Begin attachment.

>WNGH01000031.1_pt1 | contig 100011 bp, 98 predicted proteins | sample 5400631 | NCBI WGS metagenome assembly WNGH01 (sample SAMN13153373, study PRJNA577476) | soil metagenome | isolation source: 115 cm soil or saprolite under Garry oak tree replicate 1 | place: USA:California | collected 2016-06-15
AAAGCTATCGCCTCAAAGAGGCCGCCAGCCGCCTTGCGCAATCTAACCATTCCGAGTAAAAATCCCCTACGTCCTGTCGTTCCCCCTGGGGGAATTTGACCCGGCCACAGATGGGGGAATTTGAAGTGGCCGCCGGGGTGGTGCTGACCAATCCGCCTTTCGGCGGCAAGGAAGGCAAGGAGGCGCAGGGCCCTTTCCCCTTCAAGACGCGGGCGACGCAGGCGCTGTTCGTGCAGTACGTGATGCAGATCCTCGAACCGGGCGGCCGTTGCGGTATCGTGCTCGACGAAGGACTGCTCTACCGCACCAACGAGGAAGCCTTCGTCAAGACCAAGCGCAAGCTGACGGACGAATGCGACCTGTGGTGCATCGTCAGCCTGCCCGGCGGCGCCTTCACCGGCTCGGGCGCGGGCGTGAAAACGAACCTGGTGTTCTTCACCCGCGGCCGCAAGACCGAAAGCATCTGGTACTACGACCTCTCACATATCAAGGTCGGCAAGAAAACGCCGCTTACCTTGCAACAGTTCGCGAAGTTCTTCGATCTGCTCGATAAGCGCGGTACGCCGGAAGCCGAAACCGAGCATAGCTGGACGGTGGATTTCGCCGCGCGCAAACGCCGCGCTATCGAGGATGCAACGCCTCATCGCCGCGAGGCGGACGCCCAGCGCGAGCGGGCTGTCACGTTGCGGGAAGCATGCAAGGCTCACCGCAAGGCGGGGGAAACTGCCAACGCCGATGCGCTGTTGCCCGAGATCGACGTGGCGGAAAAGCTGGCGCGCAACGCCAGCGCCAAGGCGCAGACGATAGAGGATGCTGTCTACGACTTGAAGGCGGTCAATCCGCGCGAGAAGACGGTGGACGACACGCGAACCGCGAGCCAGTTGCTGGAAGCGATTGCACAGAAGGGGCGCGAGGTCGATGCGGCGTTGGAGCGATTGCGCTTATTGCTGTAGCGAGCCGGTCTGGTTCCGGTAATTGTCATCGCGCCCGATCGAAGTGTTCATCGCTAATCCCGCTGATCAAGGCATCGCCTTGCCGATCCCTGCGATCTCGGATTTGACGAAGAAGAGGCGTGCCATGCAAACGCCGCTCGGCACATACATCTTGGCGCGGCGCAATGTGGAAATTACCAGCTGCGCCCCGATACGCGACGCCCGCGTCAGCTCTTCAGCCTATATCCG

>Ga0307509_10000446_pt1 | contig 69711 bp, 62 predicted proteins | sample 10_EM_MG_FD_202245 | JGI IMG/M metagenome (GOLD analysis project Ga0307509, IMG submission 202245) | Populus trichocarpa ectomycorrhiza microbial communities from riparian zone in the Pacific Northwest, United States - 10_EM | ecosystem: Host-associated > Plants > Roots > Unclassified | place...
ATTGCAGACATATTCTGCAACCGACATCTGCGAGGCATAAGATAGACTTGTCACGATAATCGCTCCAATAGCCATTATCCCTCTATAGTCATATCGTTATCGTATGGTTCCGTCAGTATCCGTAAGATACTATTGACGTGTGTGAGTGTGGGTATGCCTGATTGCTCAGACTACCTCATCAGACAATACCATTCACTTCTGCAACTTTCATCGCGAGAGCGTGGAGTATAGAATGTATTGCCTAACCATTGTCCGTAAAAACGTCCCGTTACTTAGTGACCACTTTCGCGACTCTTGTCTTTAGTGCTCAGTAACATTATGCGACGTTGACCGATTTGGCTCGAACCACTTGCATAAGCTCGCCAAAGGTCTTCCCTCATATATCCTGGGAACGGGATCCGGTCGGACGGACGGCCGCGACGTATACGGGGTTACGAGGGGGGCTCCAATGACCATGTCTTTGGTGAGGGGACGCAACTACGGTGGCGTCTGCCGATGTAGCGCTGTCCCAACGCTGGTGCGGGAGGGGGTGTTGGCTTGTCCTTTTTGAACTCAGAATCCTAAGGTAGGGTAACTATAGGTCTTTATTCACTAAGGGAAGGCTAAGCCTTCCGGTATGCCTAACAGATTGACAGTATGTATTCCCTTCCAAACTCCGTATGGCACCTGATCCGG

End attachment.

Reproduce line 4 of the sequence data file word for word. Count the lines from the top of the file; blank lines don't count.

ATTGCAGACATATTCTGCAACCGACATCTGCGAGGCATAAGATAGACTTGTCACGATAATCGCTCCAATAGCCATTATCCCTCTATAGTCATATCGTTATCGTATGGTTCCGTCAGTATCCGTAAGATACTATTGACGTGTGTGAGTGTGGGTATGCCTGATTGCTCAGACTACCTCATCAGACAATACCATTCACTTCTGCAACTTTCATCGCGAGAGCGTGGAGTATAGAATGTATTGCCTAACCATTGTCCGTAAAAACGTCCCGTTACTTAGTGACCACTTTCGCGACTCTTGTCTTTAGTGCTCAGTAACATTATGCGACGTTGACCGATTTGGCTCGAACCACTTGCATAAGCTCGCCAAAGGTCTTCCCTCATATATCCTGGGAACGGGATCCGGTCGGACGGACGGCCGCGACGTATACGGGGTTACGAGGGGGGCTCCAATGACCATGTCTTTGGTGAGGGGACGCAACTACGGTGGCGTCTGCCGATGTAGCGCTGTCCCAACGCTGGTGCGGGAGGGGGTGTTGGCTTGTCCTTTTTGAACTCAGAATCCTAAGGTAGGGTAACTATAGGTCTTTATTCACTAAGGGAAGGCTAAGCCTTCCGGTATGCCTAACAGATTGACAGTATGTATTCCCTTCCAAACTCCGTATGGCACCTGATCCGG